Editorial: Cease-fire now. The killing in Gaza must stop
It has become impossible to distinguish between Israel’s decidedly non-surgical operation against Hamas militants in Gaza and the indiscriminate killing of Palestinian civilians. When so-called humanitarian pauses in the bombardment and ground operations are too brief to realistically permit innocents to flee, or when there is no place for non-combatants to go that is not also in the line of fire, such pauses are so deficient as to be meaningless.
It is time for a cease-fire. It is time for the Biden administration to assert strong and sustained pressure on the government of Benjamin Netanyahu to stop attacks that have reportedly already killed more than 11,000 Gazans. The world cannot stand by to witness more slaughter of civilians.
Israeli forces warn Palestinians to flee parts of southern Gaza, as internet and phone services collapse across the territory. A hostage’s body is found.
No one should harbor illusions about Hamas, the radical militant organization that serves as the de facto Gaza government and began the current hostilities with its murderous Oct. 7 surprise attack on Israeli civilians. Militants killed about 1,200 people and continue to hold more than 200 hostages — Israelis, Americans and others.
Israel claims Hamas has used Shifa Hospital as a command center and weapons warehouse. Although Israeli soldiers who entered the hospital were able to produce little evidence of that, there is no reason to doubt that Hamas would treat Palestinian civilians as human shields.
But Hamas’ atrocities do not justify atrocities in kind. Following Hamas’ initial attack, Israel instructed the people of northern Gaza to leave their homes and made no commitment that they would ever be able to return. Israel’s reprisal destroyed homes and cut off power and communications, making it impossible for survivors of the bombing even to search for the remains of family and neighbors beneath the rubble.
The doctors I’ve worked with to build an advanced pediatrics system in Gaza now find that dream shattered. Children can’t get even the most basic care.
Now Israel is signaling that it will step up its assault in southern Gaza, into which much of the territory’s population of more than 2 million have crowded in response to the warnings to flee the north. They will not be permitted to enter Egypt on Gaza’s southwestern border, and they cannot enter Israel. They are trapped.
Already, more children have died in Gaza in the last month than in all other conflicts around the world this year, according to Save the Children. That cruel fact is one of many that have turned world opinion against Israel, and against the U.S., its chief ally and the provider of most of its weapons. The consequences for both nations will last generations. The trauma inflicted on Palestinian survivors only increases the recruiting ability of Israel’s enemies, whether they be Hamas, Hezbollah or any successors bent on destruction of Israel.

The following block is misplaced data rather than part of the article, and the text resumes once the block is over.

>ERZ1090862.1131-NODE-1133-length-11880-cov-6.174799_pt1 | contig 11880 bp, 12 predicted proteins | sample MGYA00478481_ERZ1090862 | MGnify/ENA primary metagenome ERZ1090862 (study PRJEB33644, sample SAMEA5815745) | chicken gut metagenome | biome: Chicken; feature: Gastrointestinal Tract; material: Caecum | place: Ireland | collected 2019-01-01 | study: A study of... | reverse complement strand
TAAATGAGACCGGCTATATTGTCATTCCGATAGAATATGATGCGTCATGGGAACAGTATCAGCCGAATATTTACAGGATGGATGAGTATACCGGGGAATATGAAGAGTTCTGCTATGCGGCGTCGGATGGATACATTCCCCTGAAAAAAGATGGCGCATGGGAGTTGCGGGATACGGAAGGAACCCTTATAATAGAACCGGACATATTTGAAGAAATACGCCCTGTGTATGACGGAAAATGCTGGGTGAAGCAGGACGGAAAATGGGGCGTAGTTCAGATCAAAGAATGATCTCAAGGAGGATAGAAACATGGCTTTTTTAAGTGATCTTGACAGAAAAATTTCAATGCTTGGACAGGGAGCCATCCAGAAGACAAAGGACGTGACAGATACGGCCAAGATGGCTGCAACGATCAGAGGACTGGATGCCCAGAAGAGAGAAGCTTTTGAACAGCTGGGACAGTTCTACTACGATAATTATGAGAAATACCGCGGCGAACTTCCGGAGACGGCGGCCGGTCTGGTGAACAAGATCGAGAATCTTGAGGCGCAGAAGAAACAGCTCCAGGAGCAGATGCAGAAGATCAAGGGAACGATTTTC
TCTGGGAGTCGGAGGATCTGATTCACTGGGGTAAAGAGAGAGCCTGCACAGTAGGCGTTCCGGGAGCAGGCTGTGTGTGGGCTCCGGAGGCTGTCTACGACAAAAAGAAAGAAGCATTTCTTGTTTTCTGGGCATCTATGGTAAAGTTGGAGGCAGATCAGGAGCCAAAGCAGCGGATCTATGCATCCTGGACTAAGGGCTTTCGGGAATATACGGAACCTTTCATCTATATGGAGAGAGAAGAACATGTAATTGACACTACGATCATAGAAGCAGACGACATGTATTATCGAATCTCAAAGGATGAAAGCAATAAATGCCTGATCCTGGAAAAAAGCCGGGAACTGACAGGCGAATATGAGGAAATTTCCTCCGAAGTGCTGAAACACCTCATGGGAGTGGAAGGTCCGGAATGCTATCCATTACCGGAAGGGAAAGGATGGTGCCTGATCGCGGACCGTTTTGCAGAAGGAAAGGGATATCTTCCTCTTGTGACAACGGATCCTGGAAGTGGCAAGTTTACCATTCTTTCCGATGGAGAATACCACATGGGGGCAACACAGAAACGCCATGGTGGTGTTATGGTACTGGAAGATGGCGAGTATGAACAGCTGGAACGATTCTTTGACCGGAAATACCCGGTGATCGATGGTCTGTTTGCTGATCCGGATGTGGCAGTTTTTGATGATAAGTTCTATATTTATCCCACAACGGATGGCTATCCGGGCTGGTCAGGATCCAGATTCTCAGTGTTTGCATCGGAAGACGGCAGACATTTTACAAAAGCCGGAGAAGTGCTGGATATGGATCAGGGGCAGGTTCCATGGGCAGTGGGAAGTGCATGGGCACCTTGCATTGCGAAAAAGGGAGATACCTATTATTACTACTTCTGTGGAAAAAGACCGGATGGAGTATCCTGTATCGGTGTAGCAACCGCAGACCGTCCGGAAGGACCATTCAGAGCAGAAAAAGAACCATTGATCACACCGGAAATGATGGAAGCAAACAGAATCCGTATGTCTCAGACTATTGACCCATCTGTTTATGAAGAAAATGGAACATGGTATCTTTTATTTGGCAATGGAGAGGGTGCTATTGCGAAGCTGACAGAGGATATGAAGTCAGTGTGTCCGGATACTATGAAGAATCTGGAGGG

Conflicts now raging around the world have significant differences, but they are also connected.
On Wednesday, the United Nations Security Council approved a resolution calling for “urgent and extended humanitarian pauses and corridors” in Gaza for “a sufficient number of days” to allow unhindered access for agencies delivering aid. The U.S. did not vote in favor of the resolution, but importantly, also did not veto it. Still, pauses and corridors mean little if they are immediately followed by a resumption of deadly attacks.
Secretary of State Antony J. Blinken testified at an Oct. 31 Senate hearing that a cease-fire would “simply consolidate what Hamas has been able to do and ... potentially repeat what it did another day.” But neither Israel nor the U.S. has explained how Hamas can be eradicated or removed from power without an unacceptable level of civilian deaths and casualties. Nor have they set forth what they intend to happen next. Israeli occupation?
The invasion changed the course of my life and my family’s, writes Times TV critic Lorraine Ali. Twenty years on, its aftermath is still playing out.
On his visit to Israel in the wake of Hamas’ initial attack, President Biden noted that the U.S., following the terrorist attacks of Sept. 11, 2001, made mistakes. The statement was a clear message to Israel: Don’t blunder as we did. Don’t squander the goodwill of the rest of the world by killing civilians. Don’t mimic your enemy’s cruelty. Don’t leave a power vacuum that can be filled by other, even more potent enemies. Have an exit strategy.
Remaining mindful of America’s mistakes, it is incumbent upon the Biden administration now to avoid complicity with Israel’s. We are past the time to excuse the horror in Gaza. Biden has to press Netanyahu hard to stop the mass, indiscriminate killing. That starts with a call for a cease-fire.
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